Thank you, Mr. Chair. Erin Gowriluk and I will split our time, and I'll quickly make my opening remarks.
Once again, thank you for this opportunity to speak in front of your committee today. I am Jeff Nielsen, and I farm in central Alberta near Olds. I am chair of the Grain Growers of Canada, which is a national voice for grain, oilseed and pulse producers through our 15 regional and national grower associations.
To put it simply, we are extremely disappointed in the support offered to farmers to date. The recent $252-million announcement directed limited funding to select sectors while leaving others feeling totally ignored. Let me be clear: We do not expect to be your main or sole focus right now, but we also do not want to feel like an afterthought.
We do not have to look far to see a different level of support for agriculture in the face of COVID-19. Our direct competitor to the south has offered agriculture a support package that is well into the billions, with $6 billion recently going directly to crop producers.
For the benefit of the committee, let me give you some background on the state of the grain industry. Certain grain commodities, such as corn, have been significantly and directly impacted by COVID. With a decrease in demand for fuel, ethanol plants are running at a very diminished capacity. We do not expect a return to normal anytime soon. Soybean cash receipts have fallen nearly 40% over the last two years.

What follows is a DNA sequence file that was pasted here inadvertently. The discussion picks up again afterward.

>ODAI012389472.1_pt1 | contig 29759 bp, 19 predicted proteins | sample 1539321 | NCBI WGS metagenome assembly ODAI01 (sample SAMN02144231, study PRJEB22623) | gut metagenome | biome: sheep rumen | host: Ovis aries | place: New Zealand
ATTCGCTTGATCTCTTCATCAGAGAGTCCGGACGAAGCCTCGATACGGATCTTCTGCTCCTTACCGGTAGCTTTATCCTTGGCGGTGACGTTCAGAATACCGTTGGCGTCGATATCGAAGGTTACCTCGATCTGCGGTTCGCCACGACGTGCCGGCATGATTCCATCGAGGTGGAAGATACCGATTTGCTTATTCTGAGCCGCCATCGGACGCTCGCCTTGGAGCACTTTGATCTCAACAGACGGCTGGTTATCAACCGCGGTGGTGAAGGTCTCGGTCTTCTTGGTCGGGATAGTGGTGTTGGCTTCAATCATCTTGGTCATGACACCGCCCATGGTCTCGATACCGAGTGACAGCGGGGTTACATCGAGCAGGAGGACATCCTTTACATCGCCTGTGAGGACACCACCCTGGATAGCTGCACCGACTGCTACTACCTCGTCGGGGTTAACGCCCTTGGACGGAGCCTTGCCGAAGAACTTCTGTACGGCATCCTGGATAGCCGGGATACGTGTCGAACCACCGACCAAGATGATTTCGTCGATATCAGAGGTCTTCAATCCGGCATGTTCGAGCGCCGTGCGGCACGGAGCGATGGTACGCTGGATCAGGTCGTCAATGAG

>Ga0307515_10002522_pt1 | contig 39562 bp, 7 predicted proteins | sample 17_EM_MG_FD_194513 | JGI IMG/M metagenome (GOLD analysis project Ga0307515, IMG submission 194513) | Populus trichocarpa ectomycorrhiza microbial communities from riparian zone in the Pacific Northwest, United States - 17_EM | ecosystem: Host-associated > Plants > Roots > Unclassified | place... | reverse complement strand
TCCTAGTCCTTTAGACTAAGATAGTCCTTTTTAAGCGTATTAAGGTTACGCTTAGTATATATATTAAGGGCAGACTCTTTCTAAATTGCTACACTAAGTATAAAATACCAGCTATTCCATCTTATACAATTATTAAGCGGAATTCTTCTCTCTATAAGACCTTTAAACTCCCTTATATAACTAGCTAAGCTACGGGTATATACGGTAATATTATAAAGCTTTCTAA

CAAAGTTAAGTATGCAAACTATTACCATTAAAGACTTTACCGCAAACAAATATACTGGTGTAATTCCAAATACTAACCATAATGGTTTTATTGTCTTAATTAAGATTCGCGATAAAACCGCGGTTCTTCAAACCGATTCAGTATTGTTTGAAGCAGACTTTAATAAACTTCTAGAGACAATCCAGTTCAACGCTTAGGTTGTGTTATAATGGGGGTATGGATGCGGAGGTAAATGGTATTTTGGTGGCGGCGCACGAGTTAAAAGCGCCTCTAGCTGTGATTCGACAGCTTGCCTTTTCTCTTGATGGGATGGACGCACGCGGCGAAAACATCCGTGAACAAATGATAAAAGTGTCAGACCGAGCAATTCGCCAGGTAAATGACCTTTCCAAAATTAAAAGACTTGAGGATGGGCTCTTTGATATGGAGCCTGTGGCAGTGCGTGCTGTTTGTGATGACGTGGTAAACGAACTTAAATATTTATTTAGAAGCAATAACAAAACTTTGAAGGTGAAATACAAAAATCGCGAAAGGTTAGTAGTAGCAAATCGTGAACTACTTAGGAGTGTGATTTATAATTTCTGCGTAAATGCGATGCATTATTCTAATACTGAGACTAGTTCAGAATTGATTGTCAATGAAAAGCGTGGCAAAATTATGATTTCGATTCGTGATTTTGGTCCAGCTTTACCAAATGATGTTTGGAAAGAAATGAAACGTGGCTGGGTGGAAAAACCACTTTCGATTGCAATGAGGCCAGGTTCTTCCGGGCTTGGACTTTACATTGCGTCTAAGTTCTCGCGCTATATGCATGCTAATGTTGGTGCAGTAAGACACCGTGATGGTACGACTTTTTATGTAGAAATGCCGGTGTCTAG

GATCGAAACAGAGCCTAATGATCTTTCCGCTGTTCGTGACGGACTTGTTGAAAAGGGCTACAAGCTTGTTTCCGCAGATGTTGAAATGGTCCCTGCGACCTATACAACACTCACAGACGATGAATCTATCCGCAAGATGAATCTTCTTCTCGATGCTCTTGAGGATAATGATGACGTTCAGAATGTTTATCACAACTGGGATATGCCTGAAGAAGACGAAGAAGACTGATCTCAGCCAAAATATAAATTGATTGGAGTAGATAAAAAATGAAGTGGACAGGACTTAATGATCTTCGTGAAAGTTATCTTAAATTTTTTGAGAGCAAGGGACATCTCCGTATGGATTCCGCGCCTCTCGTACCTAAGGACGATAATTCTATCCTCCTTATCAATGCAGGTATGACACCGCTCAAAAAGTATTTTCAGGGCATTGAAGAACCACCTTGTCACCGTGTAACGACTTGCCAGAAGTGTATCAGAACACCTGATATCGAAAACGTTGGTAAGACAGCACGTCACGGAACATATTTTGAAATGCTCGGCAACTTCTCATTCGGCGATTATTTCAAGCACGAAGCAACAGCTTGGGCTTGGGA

I am a malt barley producer. Malt barley demand is down significantly due to to the fact that the restaurants and hospitality industry have been affected by COVID, which has naturally decreased the demand for beer. Barley cash receipts are down 21% in 2020 from the same time last year. Malt contracts are being pushed well into the fall for the current crop year, and new crop contracts have been asked to be reduced due to the fact that we currently have an oversupply of malt barley.
Feed prices are very volatile. It's a reflection of what may happen to the U.S. crops and will definitely affect their feed prices. Flaxseed cash receipts have dropped 33% in the last year. Demand for pulses has remained stable, but there is the concern with the lack of container shipping, a problem complicated by the rail blockades this past year, port quarantines and decreased cargo ship movement at this time.
A regular amount of uncertainty is typical for us farmers—we plan for this—but these are not normal times. Recent years have been disastrous for many of us, in terms of weather, rising costs and growing market access challenges. In fact, Canadian farmers were not well positioned going into this pandemic. According to StatsCan, in 2018, farm incomes fell by nearly 21% while realized net farm income fell by 45%.
While StatsCan data from this week shows a rise in income for 2019 for the first time in three years, that does not give an accurate picture of agriculture. Excluding cannabis, which seems to be a new agricultural crop, crop revenues on the national level have decreased by over 1%.
Talking about StatsCan information, this only heightens the concern about our ability to service farm debt loads, which are now at a record high of $115 billion—an increase of nearly $30 billion in the past four years. I do not want to overstate this, but in reality our industry is hurting, and while it's not easy for older guys like me to admit, we need support.
I'll turn it over to Erin.